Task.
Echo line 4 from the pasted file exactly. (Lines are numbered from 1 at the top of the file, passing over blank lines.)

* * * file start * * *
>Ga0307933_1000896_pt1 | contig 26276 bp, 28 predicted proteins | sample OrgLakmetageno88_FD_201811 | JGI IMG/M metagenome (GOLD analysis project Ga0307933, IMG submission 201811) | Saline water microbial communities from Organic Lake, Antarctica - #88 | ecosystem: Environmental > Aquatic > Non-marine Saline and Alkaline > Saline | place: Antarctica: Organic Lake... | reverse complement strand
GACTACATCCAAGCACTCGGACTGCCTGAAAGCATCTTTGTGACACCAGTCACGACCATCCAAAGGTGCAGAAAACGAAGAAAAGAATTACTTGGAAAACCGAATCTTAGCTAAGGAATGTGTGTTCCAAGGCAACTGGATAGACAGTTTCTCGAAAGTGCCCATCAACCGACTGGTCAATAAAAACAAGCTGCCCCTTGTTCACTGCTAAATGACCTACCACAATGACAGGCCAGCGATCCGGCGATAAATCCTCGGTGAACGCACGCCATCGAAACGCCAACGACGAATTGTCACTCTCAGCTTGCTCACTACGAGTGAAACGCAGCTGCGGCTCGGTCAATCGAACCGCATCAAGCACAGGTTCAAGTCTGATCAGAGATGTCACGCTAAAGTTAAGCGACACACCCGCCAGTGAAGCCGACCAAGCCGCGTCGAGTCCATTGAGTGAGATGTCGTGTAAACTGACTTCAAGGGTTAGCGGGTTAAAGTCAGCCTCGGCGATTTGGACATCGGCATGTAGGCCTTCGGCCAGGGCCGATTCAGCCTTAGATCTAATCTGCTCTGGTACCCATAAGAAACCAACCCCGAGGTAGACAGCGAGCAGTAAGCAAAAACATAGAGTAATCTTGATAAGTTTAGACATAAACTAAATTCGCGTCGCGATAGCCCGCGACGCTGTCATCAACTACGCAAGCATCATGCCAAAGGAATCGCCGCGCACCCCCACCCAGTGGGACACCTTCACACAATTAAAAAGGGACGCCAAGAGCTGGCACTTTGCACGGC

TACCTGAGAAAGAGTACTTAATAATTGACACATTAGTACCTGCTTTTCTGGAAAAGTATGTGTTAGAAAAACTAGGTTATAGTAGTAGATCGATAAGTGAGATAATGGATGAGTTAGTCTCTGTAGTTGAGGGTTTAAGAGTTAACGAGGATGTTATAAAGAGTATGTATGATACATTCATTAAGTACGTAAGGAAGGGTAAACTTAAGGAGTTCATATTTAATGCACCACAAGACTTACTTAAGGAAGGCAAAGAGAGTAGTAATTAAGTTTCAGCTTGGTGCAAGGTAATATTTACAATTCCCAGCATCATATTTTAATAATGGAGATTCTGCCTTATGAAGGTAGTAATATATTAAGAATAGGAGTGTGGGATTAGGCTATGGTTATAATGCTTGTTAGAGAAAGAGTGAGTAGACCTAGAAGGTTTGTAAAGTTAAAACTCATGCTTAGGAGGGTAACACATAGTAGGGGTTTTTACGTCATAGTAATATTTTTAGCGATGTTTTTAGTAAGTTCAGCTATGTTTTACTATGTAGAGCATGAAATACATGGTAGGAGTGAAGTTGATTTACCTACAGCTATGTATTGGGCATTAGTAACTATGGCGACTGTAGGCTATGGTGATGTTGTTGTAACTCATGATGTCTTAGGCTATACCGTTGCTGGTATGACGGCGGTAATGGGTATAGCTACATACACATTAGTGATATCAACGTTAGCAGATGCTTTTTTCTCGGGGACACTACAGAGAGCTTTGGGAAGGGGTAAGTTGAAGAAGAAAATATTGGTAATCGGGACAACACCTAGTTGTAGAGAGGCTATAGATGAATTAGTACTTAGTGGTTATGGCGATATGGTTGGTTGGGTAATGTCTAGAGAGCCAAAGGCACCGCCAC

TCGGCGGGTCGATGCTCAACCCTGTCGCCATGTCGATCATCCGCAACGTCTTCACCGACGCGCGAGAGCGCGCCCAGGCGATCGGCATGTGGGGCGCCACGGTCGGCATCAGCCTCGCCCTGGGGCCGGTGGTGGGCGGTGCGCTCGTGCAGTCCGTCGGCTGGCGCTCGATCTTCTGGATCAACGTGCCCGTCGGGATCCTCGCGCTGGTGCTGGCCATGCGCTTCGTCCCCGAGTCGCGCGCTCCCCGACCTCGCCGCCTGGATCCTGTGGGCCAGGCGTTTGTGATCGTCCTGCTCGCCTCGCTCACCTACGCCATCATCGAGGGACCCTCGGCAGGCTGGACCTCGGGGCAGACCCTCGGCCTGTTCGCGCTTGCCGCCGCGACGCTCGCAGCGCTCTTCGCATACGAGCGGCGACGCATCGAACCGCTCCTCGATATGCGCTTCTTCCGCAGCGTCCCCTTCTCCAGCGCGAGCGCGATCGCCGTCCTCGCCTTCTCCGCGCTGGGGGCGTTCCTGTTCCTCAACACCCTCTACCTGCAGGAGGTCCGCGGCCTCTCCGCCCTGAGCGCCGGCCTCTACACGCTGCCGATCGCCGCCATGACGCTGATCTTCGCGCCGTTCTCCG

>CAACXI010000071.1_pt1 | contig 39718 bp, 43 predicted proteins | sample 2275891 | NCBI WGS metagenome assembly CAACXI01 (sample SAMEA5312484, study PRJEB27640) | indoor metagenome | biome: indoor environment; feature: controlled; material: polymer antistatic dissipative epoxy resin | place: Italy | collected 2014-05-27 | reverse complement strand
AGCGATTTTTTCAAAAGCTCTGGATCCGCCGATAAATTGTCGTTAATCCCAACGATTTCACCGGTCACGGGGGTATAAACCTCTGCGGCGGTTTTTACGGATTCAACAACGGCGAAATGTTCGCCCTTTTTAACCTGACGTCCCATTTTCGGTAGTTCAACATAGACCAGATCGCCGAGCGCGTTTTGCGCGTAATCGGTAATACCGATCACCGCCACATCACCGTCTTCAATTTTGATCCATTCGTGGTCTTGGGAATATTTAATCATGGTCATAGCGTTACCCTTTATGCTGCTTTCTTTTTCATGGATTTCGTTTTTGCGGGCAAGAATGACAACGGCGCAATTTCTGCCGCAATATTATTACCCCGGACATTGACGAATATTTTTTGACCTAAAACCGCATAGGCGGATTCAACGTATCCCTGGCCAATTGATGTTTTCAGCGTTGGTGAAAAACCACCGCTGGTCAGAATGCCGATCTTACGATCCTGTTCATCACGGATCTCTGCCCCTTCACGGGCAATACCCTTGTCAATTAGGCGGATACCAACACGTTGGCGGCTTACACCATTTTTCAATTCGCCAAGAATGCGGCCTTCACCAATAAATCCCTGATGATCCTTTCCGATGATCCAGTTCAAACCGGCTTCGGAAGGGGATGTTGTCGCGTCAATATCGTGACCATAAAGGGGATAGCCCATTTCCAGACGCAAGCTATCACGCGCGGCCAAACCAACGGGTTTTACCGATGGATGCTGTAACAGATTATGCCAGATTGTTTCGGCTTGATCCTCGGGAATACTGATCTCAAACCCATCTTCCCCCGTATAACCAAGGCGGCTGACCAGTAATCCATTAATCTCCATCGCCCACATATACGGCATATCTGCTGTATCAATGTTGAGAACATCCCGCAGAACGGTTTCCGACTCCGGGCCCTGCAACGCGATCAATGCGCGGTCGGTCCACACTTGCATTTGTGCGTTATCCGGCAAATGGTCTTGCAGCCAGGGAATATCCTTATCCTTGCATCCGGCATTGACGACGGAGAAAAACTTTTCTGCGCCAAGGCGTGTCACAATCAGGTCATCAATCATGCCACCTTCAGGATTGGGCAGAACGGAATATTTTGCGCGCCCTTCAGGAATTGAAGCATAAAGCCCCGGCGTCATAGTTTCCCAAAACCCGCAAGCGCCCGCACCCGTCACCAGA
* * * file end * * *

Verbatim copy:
TCGGCGGGTCGATGCTCAACCCTGTCGCCATGTCGATCATCCGCAACGTCTTCACCGACGCGCGAGAGCGCGCCCAGGCGATCGGCATGTGGGGCGCCACGGTCGGCATCAGCCTCGCCCTGGGGCCGGTGGTGGGCGGTGCGCTCGTGCAGTCCGTCGGCTGGCGCTCGATCTTCTGGATCAACGTGCCCGTCGGGATCCTCGCGCTGGTGCTGGCCATGCGCTTCGTCCCCGAGTCGCGCGCTCCCCGACCTCGCCGCCTGGATCCTGTGGGCCAGGCGTTTGTGATCGTCCTGCTCGCCTCGCTCACCTACGCCATCATCGAGGGACCCTCGGCAGGCTGGACCTCGGGGCAGACCCTCGGCCTGTTCGCGCTTGCCGCCGCGACGCTCGCAGCGCTCTTCGCATACGAGCGGCGACGCATCGAACCGCTCCTCGATATGCGCTTCTTCCGCAGCGTCCCCTTCTCCAGCGCGAGCGCGATCGCCGTCCTCGCCTTCTCCGCGCTGGGGGCGTTCCTGTTCCTCAACACCCTCTACCTGCAGGAGGTCCGCGGCCTCTCCGCCCTGAGCGCCGGCCTCTACACGCTGCCGATCGCCGCCATGACGCTGATCTTCGCGCCGTTCTCCG